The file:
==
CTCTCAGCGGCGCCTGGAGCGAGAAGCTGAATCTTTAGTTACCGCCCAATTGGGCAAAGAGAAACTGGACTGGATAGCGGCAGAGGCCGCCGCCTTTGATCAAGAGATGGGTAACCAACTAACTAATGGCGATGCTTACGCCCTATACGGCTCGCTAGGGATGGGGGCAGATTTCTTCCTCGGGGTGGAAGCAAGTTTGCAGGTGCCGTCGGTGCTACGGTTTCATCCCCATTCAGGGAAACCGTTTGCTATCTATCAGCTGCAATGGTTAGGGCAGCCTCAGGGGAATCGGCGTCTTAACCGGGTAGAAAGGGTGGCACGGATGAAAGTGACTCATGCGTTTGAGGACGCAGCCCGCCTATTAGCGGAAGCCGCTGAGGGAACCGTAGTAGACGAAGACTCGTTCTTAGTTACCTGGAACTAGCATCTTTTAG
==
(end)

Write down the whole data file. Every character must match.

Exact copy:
CTCTCAGCGGCGCCTGGAGCGAGAAGCTGAATCTTTAGTTACCGCCCAATTGGGCAAAGAGAAACTGGACTGGATAGCGGCAGAGGCCGCCGCCTTTGATCAAGAGATGGGTAACCAACTAACTAATGGCGATGCTTACGCCCTATACGGCTCGCTAGGGATGGGGGCAGATTTCTTCCTCGGGGTGGAAGCAAGTTTGCAGGTGCCGTCGGTGCTACGGTTTCATCCCCATTCAGGGAAACCGTTTGCTATCTATCAGCTGCAATGGTTAGGGCAGCCTCAGGGGAATCGGCGTCTTAACCGGGTAGAAAGGGTGGCACGGATGAAAGTGACTCATGCGTTTGAGGACGCAGCCCGCCTATTAGCGGAAGCCGCTGAGGGAACCGTAGTAGACGAAGACTCGTTCTTAGTTACCTGGAACTAGCATCTTTTAG